The Toronto Star examines the trauma and hardship front-line overdose prevention workers face on a daily basis, and asks the question: they save thousands of lives, but who’s saving theirs? Toronto’s Board of Health called on the Doug Ford government to “provide dedicated bereavement and trauma supports for frontline harm reduction workers, family members, and others impacted by the opioid poisoning crisis," the Star writes, but workers have resorted to crowdfunding campaigns to ensure the most basic of trauma care. The Ministry of Health and Long Term Care told the Star it is “committed to supporting front-line harm reduction workers” and others hit by the crisis.
The union that represents staff in Thunder Bay hospitals is asking the government for more long-term funding, saying the city will be short 80 beds and 500 hospital staff by 2024, CBC reports. The Ontario Council of Hospital Unions — a division of CUPE — said the government's projected 1.8 per cent average annual spending increases until 2023-24 are not sufficient to maintaining an acceptable quality of care, CBC reports. A spokesperson for Health Minister Christine Elliott told CBC that CUPE's numbers were "unrealistic and misleading," saying that the regional health sciences centre will see a $10.6 million increase in base funding this year.
In case you missed our stories Friday:
- Education minister announces revised career studies course with focus on financial literacy and social media usage
- OPG continues U.S. expansion with Cube Hydro purchase, regulatory approvals remain
- In Brief: The talk radio premier, a new Hydro One board chair and employment services overhaul pilot communities
In other news:
New Minister of Training, Colleges and Universities and Sault Ste. Marie MPP Ross Romano wants to show kids there's reason to stay in the city, the Sault Star reports.
The Star spends a day in TTC ticket court, where alleged fare-skippers go to plead their cases.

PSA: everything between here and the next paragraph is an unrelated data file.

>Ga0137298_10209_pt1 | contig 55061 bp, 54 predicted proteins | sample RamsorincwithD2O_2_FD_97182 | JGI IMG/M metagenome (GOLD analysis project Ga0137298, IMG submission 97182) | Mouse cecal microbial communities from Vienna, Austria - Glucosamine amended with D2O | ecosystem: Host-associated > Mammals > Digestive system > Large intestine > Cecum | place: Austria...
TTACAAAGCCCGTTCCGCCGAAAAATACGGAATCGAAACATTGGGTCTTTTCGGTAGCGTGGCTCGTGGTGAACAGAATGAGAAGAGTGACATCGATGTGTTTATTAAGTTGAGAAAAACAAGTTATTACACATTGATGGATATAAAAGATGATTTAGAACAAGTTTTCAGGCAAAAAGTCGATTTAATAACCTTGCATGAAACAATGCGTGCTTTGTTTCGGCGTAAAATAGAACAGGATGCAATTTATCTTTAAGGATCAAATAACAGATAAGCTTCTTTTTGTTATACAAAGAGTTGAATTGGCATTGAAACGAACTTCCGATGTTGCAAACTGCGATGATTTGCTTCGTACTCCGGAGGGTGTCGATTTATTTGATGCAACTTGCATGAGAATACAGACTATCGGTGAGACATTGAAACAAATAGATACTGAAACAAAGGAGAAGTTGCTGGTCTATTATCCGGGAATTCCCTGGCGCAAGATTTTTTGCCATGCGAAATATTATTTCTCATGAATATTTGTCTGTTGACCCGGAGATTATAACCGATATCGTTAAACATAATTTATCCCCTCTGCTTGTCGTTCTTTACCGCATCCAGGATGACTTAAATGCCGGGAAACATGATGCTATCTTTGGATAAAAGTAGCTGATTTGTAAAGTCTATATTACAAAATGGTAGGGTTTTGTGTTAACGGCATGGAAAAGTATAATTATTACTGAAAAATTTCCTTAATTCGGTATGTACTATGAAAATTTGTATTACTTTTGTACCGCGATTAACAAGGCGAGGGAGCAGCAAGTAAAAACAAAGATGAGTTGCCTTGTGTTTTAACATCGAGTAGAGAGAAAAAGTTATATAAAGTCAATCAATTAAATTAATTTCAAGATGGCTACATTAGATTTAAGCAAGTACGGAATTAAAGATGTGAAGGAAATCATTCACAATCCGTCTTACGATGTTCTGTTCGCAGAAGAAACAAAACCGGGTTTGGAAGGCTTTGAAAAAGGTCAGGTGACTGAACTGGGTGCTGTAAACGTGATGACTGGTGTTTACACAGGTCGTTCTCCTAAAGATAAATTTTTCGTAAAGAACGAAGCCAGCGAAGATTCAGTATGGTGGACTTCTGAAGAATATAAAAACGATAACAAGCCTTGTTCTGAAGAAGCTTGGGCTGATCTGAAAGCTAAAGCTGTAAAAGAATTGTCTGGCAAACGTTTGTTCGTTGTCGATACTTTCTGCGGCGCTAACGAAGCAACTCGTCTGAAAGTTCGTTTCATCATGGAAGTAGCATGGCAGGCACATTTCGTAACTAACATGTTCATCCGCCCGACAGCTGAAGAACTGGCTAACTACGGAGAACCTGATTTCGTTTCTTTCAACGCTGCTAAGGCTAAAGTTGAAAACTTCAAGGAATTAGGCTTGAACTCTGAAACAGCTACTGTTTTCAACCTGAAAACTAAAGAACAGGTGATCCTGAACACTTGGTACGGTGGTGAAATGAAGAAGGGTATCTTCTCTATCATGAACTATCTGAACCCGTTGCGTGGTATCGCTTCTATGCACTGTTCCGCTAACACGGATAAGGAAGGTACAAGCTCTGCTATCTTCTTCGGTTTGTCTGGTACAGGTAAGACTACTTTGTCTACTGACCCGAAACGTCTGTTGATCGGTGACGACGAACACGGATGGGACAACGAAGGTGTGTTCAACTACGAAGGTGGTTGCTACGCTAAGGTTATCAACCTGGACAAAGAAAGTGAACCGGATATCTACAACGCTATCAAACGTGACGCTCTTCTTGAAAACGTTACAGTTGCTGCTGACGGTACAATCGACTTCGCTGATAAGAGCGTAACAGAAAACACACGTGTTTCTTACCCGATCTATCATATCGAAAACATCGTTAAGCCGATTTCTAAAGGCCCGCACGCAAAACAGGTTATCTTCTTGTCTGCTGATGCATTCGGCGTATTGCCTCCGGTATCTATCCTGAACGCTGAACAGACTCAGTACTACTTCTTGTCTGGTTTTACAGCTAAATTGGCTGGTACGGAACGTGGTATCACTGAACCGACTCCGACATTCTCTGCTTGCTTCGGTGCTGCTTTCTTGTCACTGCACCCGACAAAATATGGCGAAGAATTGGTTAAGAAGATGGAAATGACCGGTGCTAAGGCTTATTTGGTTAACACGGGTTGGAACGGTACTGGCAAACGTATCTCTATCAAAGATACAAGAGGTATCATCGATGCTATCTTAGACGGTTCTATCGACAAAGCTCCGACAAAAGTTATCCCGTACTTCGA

The Near North District School Board scrapped an international baccalaureate program in the name of efficiencies, the North Bay Nugget reports.
A judge certified the class-action negligence lawsuit that seeks compensation for residents displaced from Toronto's 650 Parliament St. building after a fire in August 2018, the Toronto Star reports.
The Hamilton Spectator has a rundown of the violence and aftermath after far-right agitators descended on a pride parade in the city last month.
CUPE and the City of Greater Sudbury are nearing an "impasse" in contract negotiations for over 1,500 City employees, the Sudbury Star reports.
A group of Indigenous drummers returned Tuesday to a Toronto park after being confronted by older men who took issue with their music, the Canadian Press reports.
And in the opinion pages:
- David Olive writes that Sidewalk Labs' failure to address key issues means it won't happen.
- Richard Florida, professor at University of Toronto’s School of Cities, says Sidewalk's project is right for Toronto, while Julie Beddoes, a waterfront resident and member of #BlockSidewalk, argues it isn't.
- A family doctor writes that cuts to legal aid will harm the health of marginalized people.
- A retired physician of 40 years argues Ontario health quality will suffer under the Peoples Health Act.
- The director of the Chinese and Southeast Asian Legal Clinic makes the case for new Attorney General Doug Downey to reverse legal aid cuts.
The Prime Minister will participate in a roundtable discussion with Muslim community leaders. Toronto. Closed to media.
Christine Elliott, Deputy Premier and Minister of Health, and Todd Smith, Minister of Children, Community and Social Services, will make an announcement. The Children's Hospital of Eastern Ontario. 401 Smyth Rd., Ottawa.